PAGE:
If automobiles end up hit with tariffs, not only would it likely lead to more widespread tariffs and a bad scenario for businesses, but would also result in the loss of an estimated 160,000 jobs in Canada, a report from TD states.

“This shock thus means there is the potential of losing nearly one in 10 of the jobs in this sector, or one in five in Ontario,” Brian DePratto, senior economist at TD, says.

Seeking a solution

The resolution that business leaders, workers and politicians are looking for is a resolution to the outstanding NAFTA agreement.

“We all have strong interests in assuring we can resuscitate the NAFTA agreement,” says Kelly. “We’re still a long way from that, and what I’ve observed from the U.S. President so far is that you can shift from being his best friend to his worst enemy sometimes multiple times per week.
We have to take a deep breath here, and hope the rhetoric doesn’t turn into action.”

Benjamin Tal, Deputy Chief Economist of CIBC World Markets, says that at this point, there’s no point in holding out for a perfect NAFTA agreement. The key thing is getting something put in place.

“The best case scenario is going back to the table and renegotiating NAFTA,” says Tal. “We were relatively close to some sort of an agreement two or three weeks ago, and then things changed dramatically. If we go back to this point, it would be the best case scenario. Even if, in this case, Canada would be worse off than before, but not significantly worse.”

Another potential outcome could be separate agreements between the United States and Canada, and the United States and Mexico.

“The most likely outcome – although clearly, nobody knows – is either we go back and re-negotiate NAFTA in different terms, or you’ll see separate agreements, separate trade negotiations,” says Tal. “Those are two possible, livable scenarios. But at this point it’s very difficult to predict.”

The economists at Scotiabank Economics say they believe the most likely scenario we’ll see is NAFTA negotiators returning to the table and coming to some kind of conclusion as soon as possible.

“We would assume in our baseline scenario that the auto tariffs are not imposed, because of the threat that they would imply, setting off substantial retaliation, and that the NAFTA discussions come to what could be a constructive, but at least a benign conclusion, towards 2019,” says House, adding that a ratified deal wouldn’t be likely until next year, at the earliest.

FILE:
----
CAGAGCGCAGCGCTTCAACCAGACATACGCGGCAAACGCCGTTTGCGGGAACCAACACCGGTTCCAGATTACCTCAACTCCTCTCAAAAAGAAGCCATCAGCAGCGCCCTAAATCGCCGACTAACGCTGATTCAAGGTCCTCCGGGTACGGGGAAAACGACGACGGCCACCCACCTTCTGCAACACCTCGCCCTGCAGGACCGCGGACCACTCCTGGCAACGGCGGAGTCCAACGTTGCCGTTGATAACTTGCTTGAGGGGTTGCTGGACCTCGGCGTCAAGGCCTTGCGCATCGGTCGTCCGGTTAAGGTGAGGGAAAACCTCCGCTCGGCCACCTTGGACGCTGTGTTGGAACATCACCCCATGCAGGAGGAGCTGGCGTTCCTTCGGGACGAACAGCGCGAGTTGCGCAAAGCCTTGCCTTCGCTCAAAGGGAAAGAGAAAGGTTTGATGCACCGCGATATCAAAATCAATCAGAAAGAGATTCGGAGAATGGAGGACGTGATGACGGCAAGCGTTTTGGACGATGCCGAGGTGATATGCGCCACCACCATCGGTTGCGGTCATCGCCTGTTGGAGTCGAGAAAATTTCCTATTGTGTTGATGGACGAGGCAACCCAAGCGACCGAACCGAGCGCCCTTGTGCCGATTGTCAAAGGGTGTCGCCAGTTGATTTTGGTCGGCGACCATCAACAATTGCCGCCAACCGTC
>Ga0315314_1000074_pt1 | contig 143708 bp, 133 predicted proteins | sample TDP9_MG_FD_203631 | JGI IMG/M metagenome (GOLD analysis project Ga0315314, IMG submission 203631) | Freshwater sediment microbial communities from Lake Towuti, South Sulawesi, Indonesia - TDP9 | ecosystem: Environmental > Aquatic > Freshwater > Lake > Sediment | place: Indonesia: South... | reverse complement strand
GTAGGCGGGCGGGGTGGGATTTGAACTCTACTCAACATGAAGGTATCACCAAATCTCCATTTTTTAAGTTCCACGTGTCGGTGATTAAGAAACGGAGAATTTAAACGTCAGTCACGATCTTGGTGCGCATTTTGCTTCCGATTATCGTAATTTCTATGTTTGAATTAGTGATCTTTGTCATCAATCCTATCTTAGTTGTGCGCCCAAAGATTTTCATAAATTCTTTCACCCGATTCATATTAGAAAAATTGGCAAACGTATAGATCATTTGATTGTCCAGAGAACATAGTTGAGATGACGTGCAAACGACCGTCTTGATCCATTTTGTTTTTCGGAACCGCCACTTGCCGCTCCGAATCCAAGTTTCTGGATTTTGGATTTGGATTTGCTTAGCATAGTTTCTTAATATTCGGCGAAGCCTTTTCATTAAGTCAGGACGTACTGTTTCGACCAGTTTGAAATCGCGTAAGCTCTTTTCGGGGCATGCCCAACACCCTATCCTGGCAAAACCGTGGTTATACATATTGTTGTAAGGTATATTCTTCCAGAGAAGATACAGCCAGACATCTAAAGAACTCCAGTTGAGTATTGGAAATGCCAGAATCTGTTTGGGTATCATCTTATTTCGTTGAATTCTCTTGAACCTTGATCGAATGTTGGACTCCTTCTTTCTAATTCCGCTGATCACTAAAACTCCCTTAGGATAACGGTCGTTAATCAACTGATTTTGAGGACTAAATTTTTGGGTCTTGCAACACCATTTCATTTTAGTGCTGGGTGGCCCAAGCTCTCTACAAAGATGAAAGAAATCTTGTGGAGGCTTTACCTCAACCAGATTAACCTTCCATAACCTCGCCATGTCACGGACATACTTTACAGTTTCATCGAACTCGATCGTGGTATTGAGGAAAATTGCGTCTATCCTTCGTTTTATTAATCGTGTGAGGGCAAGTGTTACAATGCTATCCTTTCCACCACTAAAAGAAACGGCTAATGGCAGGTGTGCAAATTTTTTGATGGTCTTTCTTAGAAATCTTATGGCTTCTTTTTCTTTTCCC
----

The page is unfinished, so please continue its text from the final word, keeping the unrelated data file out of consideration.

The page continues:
Wasting time

“The greater longer-term danger of these tit-for-tat tariffs is that they could harden the NAFTA countries’ negotiating stances and stretch talks beyond the next year or two,” the Scotiabank report states. “Although both domestic and foreign direct investment numbers in Canada and Mexico remain strong, long-running doubts about NAFTA’s future could dent business investment intentions in both countries.”

Tal says this lack of clarity is the real cost to this ongoing trade dispute and dragged-out NAFTA negotiations.

“We’re now frozen, nothing is happening, time is money,” says Tal. “It means the fog of uncertainty is not disappearing. We need some sort of closure on that, one way or another, so CEOs can make decisions. Now it seems that it’s going to last much longer.”

Tal says the worst case scenario is that these talks would last a significantly long time, as it would prevent companies from confidently investing in Canada.

“At end of day clearly there would be a winner which would be the U.S., Canada would be a smaller loser, and Mexico would be the biggest loser, because Mexico was the biggest winner [with NAFTA],” says Tal. “That’s the direction, regardless what the outcome is.

“But until you reach this point, you’ve got major uncertainty that will paralyze CEOs and corporations interested in investment.”

There is hope

Despite all the dire outcomes that are possible, there is still real hope that there will be a satisfactory resolution at the end of the trade discussions. Even the steel and aluminum tariffs that have been levied against Canada are not set in stone forever.

“For perspective, it’s worth remembering that the George W. Bush Administration imposed tariffs on steel imports in 2002, but they were lifted after 20 months following international pushback and mounting evidence that any benefits to U.S. steel producers were outweighed by losses in downstream U.S. sectors,” the Scotiabank report states, adding that even the United Steelworkers union in the U.S. opposes tariffs.

“I’m still optimistic that NAFTA has the possibility of being improved,” says Kelly. “That was the Trudeau government’s position in the beginning, when Trump initiated that NAFTA had to be re-negotiated. Rather than saying ‘no no, we have to keep it exactly as it is,’ the Trudeau government said ‘okay great, we’ve got some changes we’d like to make some changes too,’ and I think that was the right tone to take right off the hop.

“It may not solve every trade deal between Canada and the U.S., but I do think the likely scenario is that we will get to an improved agreement, but it may take some time.”

Beyond America

With 20 per cent of Canada’s GDP coming from goods exported to the United States (and about 75 per cent of our exports heading there, according to Scotiabank Economics), the dent that losing the U.S. as a trading partner would leave is sizable. But the Comprehensive and Progressive Trans-Pacific Partnership (CPTPP) and the Canadian-European Union Comprehensive Economic and Trade Agreement (CETA) are both examples of the Canadian government seeking out new trading partners.

“The current tension puts further impetus on firms to maximize other trade agreements, and for the Canadian government to focus on increasing the number of trade agreements,” says Kelly. “That’s making sure that we are benefiting from CETA, CPTPP, that gets finalized and put in place quickly and smoothly, and the Canadian government helps build capacity for firms of all sizes to maximize the trading opportunities with other countries other than U.S.

“I think this reminds Canadians of the value in diverse markets, and not just putting all our eggs in the U.S. basket.”